The tenants challenging Arkansas' criminal eviction statute, the only one of its kind in the nation, are now facing a separate civil eviction filing that could jeopardize their case against the state.
Cynthia and Terry Easley of Malvern filed a lawsuit in September in the U.S. District Court for the Western District of Arkansas, challenging the state's "failure to vacate" law, which charges tenants with a misdemeanor and fines up to $25 per day if they don't leave the property within 10 days of notice from the landlord.
Eviction for failure to pay rent is a civil matter in all other states, but in Arkansas, the law states that anyone behind on rent "shall at once forfeit all right to longer occupy" the rented space.
On Monday, the Easleys' landlord -- a new property owner as of November -- filed a complaint against them in Hot Spring County Circuit Court. It was not the first time the new landlord has served the Easleys with a notice to vacate, but it is the first legal step against them, said Natasha Baker, a staff attorney with the legal nonprofit Equal Justice Under Law, which is representing the Easleys.
The complaint falls under Hot Spring County's civil eviction process, which all 75 Arkansas counties and the 49 other states have.
Baker said this is "proof that landlords don't need the criminal eviction statute in order to address tenant-related issues."
If the Easleys are forced to move, the defendants in the Easleys' lawsuit could try to use the criminal eviction law to get the case dismissed, Baker said.
The defendants are Hot Spring County Prosecuting Attorney Teresa Howell and Sheriff Mike Cash. Under the statute of limitations within the criminal eviction law, Howell would have a full year to prosecute the Easleys after they vacate the residence. Their previous landlord ordered them in April to move out within 10 days.
The Easleys fell behind on rent in August 2020 after a broken water tank left them without running water, Baker said. The expenses accrued buying water and renting a portable toilet prevented them from paying rent, which was waived for a month. They still live in the same unit and still do not have running water, Baker said.
Since the threat of prosecution against the Easleys would remain for a year after moving, they would still have a case against the statute if the civil complaint against them is successful, Baker said.
Two previous challenges to the criminal eviction law were dismissed, in 2017 and 2020, because the plaintiffs eventually were no longer under threat of prosecution.
Also in 2017, the Arkansas Legislature amended the failure-to-vacate law to remove the threat of jail time.
Tenants do not face potential imprisonment in civil eviction cases. Additionally, the landlord is the plaintiff in a civil eviction proceeding and must pay court costs, while tenants must pay court fees if they challenge a criminal eviction.
A number of Arkansas district courts have found the criminal eviction law unconstitutional, including Pulaski County in 2015. Artoria Smith, a tenant in Little Rock, did not comply with a notice of eviction and was convicted of a misdemeanor in district.
She appealed the conviction to Pulaski County Circuit Court, where it was overturned on grounds the failure-to vacate statute violated a tenant's constitutional right to due process.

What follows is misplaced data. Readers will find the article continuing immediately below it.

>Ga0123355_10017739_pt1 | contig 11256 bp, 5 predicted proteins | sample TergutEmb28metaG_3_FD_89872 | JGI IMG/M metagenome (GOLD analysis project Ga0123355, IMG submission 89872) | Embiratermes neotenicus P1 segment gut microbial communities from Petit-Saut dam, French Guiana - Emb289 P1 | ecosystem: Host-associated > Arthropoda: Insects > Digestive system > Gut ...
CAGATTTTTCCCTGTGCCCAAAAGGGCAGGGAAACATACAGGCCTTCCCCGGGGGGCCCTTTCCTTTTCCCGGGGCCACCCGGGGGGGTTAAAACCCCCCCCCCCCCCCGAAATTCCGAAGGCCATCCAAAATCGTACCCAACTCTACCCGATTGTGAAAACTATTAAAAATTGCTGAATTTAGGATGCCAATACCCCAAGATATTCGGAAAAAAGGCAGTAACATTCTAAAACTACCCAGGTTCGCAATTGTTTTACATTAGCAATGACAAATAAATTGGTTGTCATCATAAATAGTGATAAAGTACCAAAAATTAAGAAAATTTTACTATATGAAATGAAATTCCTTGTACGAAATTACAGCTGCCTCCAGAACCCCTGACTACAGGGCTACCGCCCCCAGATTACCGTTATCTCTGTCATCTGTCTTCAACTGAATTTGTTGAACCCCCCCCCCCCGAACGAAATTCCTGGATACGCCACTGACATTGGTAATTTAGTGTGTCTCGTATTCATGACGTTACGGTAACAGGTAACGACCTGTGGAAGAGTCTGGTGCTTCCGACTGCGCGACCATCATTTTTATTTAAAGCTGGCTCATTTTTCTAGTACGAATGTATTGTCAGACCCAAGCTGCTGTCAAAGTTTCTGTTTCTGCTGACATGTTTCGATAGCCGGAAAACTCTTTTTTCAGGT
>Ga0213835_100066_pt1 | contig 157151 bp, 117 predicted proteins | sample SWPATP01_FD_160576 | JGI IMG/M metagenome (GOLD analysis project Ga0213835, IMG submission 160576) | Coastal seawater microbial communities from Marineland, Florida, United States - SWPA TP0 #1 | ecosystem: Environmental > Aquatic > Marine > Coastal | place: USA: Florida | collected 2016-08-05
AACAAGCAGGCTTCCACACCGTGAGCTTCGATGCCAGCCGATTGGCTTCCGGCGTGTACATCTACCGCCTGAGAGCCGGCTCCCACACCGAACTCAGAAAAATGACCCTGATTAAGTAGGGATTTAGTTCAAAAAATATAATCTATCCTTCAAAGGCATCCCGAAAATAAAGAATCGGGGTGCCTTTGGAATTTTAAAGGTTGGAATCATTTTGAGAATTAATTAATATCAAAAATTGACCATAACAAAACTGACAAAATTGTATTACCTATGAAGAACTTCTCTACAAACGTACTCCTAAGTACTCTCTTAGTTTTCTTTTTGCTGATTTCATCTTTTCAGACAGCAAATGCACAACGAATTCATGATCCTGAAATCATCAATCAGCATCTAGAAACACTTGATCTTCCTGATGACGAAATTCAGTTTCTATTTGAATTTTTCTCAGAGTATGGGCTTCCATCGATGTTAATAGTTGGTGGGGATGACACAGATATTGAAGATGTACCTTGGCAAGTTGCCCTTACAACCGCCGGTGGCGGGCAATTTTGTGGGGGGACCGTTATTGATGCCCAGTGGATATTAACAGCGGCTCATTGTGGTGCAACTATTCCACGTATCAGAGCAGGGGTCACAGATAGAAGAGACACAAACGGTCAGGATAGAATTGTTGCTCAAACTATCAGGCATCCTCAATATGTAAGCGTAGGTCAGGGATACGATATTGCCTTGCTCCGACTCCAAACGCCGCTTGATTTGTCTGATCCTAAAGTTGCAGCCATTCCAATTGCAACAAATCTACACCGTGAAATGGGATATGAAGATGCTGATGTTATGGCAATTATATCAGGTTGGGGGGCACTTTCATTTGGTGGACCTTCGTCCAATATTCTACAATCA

Baker said in September that the Easleys' lawyers were looking for more plaintiffs to form a class-action suit to keep the case alive long enough to reach a ruling instead of meeting the same fate as the previous two challenges.
Anyone who has been affected by the failure-to-vacate law anywhere in the state since Sept. 2, the day the suit was filed, is eligible to join the plaintiffs, Baker said.
There are no other plaintiffs as of this week, she said.
"If the law changed as a result of our case, that would affect everyone in the same position as the Easleys, regardless of whether they were named in the lawsuit or in personal contact with us," Baker said.
The Bowen Legal Clinic at the University of Arkansas at Little Rock is also representing the Easleys. Amy Pritchard, a UALR law professor at the Bowen Legal Clinic, could not be reached for comment.
Howell and Cash both sought in November to have the case dismissed, and in January, they reiterated their requests in a joint motion to stop the proceedings.
U.S. District Judge Susan O. Hickey denied the motion Jan. 21 but has not yet ruled on the requests to dismiss the suit.
In addition to Pulaski County, circuit courts in Craighead, Poinsett and Woodruff counties all have made similar rulings against the criminal eviction law since 2015.
From 2011 to September 2021, 324 tenants were arrested under the failure-to-vacate statute, according to the Arkansas Crime Information Center. The number of failure-to-vacate arrests per year did not exceed 30 after 2014, when it peaked at 70, according to the data.
The Easleys' predicament could have been avoided if Arkansas had a way to enforce a mandatory minimum standard for living conditions, said Lynn Foster, president of Arkansans for Stronger Communities and a former UALR law professor.
A 2021 state law created the state's first "warranty of habitability" standards, including hot and cold running water. However, the law "has no teeth" because it does not include consequences for landlords if they do not meet the standard conditions, Foster said.
Baker agreed, noting that the Easleys' current and former landlords did not restore running water to their apartment.
"The only remedy for the tenant is if they leave, so it's really not an implied warranty of habitability," Foster said.